• Help keep the shape of your shoes and accessories by stuffing them with tissue paper, toilet paper, or paper towels. If you’re using tissue paper, use white tissue paper to avoid any color transfer or staining.
  • Before packing boots and shoes away, sprinkle a bit of baking soda into each one. Baking soda will help absorb any odors, and keep them from spreading to your other clothes. When it comes time to pull out your winter wardrobe again, simply dump the baking soda out before wearing.
  • To ensure that colors don’t rub off or transfer between your sweaters or pants, place a sheet of white tissue paper between each article of clothing.
  • Clothing made from natural fibers should be folded for storage, rather than hung up on a hanger. Hangers will stretch items over time, especially items made from natural fibers.
  • If you’re using garment bags to store winter items, use garment bags that are made of muslin or cotton (like this one), rather than plastic. Plastic garment bags don’t allow for air flow, so humidity build-up could become an issue. Muslin and cotton garment bags will allow your clothes to “breathe” while in storage.
  • Traditional mothballs contain insecticides designed to deter moths, but they can actually be quite harmful to children and pets, too. A safer, but still effective, alternative to mothballs is a lavender sachet.

Fill a small muslin bag or even a coffee filter with dried lavender (or cotton balls treated with a few drops of lavender essential oil). Tie off the bag or filter and place in your storage container or garment bags.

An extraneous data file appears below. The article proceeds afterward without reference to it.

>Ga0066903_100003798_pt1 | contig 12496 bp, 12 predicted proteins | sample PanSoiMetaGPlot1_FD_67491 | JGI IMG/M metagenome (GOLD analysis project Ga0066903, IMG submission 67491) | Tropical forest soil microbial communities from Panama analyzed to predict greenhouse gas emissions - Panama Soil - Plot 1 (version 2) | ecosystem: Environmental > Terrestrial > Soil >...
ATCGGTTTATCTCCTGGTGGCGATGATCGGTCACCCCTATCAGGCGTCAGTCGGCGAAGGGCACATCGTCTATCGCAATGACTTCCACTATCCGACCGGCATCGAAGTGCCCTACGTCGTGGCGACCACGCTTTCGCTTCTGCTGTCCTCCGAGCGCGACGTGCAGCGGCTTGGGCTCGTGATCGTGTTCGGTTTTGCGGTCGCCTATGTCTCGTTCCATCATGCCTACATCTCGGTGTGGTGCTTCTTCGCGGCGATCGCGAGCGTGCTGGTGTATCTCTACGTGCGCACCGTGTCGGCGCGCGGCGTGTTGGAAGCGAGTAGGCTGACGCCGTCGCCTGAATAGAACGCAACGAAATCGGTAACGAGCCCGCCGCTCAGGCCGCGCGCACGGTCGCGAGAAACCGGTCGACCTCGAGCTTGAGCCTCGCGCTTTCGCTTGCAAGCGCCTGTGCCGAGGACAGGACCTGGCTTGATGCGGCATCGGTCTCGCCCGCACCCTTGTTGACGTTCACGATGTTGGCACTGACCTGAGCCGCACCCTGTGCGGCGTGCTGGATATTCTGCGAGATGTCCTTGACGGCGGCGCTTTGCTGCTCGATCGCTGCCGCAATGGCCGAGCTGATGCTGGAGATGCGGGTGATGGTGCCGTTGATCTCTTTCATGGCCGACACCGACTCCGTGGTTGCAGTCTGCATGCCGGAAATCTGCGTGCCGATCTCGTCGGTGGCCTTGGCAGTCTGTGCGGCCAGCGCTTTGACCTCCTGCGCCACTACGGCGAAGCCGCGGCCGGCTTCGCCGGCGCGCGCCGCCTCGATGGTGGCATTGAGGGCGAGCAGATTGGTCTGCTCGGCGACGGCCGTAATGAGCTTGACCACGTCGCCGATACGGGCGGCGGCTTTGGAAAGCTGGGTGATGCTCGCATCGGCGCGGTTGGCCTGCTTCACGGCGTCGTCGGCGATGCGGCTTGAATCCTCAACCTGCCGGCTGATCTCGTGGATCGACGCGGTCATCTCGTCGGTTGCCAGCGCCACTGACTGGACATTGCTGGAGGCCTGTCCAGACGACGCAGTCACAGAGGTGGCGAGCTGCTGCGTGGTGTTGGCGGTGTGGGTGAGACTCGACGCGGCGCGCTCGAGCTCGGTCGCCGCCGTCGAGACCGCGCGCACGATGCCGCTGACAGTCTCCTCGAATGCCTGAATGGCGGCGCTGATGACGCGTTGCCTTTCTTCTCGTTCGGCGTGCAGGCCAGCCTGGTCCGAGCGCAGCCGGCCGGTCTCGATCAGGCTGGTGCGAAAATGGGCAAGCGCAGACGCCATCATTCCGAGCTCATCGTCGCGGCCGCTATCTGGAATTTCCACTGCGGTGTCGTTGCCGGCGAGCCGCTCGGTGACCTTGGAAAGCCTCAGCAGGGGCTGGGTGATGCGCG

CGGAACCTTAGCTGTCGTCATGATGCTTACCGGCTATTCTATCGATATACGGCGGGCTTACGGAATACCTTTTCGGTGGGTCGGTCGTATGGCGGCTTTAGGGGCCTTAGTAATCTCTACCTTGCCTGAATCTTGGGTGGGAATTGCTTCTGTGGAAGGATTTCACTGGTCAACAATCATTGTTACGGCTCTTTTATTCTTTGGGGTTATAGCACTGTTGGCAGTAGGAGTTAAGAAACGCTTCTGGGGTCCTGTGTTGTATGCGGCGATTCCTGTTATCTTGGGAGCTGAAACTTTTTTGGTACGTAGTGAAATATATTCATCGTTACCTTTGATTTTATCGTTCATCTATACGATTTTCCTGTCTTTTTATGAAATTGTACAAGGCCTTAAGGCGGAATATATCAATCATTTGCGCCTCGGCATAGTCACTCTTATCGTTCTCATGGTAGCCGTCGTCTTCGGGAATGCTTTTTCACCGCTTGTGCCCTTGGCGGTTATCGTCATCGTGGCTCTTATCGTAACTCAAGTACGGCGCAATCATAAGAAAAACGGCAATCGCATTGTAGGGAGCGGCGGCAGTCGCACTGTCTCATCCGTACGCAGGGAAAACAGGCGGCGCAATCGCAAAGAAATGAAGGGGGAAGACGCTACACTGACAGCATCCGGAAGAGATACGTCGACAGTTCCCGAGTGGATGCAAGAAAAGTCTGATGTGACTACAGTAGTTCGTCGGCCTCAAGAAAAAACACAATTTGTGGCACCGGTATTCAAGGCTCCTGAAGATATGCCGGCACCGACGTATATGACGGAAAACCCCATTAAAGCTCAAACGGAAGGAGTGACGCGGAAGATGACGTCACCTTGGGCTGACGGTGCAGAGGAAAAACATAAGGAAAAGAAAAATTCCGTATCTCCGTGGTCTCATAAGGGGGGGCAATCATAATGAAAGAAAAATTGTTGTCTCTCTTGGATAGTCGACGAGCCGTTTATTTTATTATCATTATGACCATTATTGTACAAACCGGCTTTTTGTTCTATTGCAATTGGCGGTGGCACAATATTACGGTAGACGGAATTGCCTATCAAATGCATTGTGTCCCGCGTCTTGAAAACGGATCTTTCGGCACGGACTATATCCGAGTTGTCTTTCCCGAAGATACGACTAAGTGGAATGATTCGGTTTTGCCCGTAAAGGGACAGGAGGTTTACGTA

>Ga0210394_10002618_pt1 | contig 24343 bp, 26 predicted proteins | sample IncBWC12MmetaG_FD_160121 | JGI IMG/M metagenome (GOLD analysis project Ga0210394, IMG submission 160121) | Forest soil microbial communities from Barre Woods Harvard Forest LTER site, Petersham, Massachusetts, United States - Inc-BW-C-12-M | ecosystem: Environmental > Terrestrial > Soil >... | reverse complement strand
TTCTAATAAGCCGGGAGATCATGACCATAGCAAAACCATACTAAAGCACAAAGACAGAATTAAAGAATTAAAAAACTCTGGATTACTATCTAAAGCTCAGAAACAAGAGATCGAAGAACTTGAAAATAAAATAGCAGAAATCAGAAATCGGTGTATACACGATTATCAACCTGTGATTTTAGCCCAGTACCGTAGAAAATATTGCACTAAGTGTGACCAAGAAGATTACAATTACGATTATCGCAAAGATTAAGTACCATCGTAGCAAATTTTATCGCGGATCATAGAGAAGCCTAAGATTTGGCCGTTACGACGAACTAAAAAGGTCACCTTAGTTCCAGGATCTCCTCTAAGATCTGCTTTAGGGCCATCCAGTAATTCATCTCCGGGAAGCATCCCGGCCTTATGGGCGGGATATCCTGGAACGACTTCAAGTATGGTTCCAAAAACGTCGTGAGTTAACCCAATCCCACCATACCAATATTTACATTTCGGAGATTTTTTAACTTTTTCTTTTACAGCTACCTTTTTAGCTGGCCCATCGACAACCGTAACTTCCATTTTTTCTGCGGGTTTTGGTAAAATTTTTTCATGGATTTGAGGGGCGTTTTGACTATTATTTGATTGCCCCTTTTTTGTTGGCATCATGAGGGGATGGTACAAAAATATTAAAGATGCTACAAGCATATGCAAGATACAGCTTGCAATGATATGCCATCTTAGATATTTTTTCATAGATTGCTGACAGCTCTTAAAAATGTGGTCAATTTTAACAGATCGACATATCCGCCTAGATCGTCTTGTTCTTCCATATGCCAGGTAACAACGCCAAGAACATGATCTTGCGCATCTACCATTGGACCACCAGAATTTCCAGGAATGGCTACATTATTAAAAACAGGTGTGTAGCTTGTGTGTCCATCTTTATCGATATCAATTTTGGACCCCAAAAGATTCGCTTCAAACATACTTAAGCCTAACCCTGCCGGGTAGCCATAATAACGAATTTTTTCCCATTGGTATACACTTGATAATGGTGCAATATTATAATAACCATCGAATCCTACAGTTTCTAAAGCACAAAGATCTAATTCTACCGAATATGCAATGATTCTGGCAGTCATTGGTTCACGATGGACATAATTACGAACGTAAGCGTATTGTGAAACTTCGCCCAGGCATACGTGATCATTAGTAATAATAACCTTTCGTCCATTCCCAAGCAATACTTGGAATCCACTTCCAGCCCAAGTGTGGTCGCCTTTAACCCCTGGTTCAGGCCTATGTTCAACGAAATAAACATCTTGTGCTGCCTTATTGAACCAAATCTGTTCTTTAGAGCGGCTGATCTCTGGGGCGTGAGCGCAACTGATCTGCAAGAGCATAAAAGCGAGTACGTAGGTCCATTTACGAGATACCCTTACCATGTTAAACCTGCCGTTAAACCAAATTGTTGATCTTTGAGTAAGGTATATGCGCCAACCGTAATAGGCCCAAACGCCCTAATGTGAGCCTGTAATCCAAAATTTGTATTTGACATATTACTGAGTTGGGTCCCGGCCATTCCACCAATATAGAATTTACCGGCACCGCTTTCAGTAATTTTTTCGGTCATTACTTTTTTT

• If you have suitcases or travel bags you don’t use very often, you can save on storage space by storing your winter clothes in them. (But if you travel a lot, this may be more trouble than it’s worth!)

By using these tips and taking the time to properly pack away your winter wardrobe, you will not only cut down on the amount of items that go missing between seasons, but you’ll also lengthen the lifespan of your clothes. Since many winter items like coats and boots are quite expensive, you’ll be saving yourself quite a bit of money if you can use each item longer!

And lastly, taking the time to properly pack away your winter clothes will ensure that when winter comes around again, you’ll be ready to face it with fresh, clean clothes, rather than wrinkled, musty ones.

I may include affiliate links to products sold by others, but only when they are relevant and helpful. I always offer my own genuine recommendation. Learn more.

Hi, I’m Jillee!

I believe we should all love the place we call home and the life we live there. Since 2011, I’ve been dedicated to making One Good Thing by Jillee a reliable and trustworthy resource for modern homemakers navigating the everyday challenges of running a household. Join me as I share homemaking and lifestyle solutions that make life easier so you can enjoy it more!

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You’re Storing Your Winter Clothes All Wrong—5 Mistakes to Avoid

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As the weather begins to warm up, it’s time to start thinking about storing winter clothes in the attic, basement, or upper shelves of our closets to make room for spring and summer essentials. While it’s tempting to toss every winter sweater and wool coat into a big plastic bin and shove it in the attic for the next six months, taking the time to store your winter clothes the right way will pay off by helping your clothing last for longer. Avoid these common mistakes when storing winter clothes now—and you’ll thank yourself in six months when you go to unpack your sweaters and find them fresh and free of moth holes.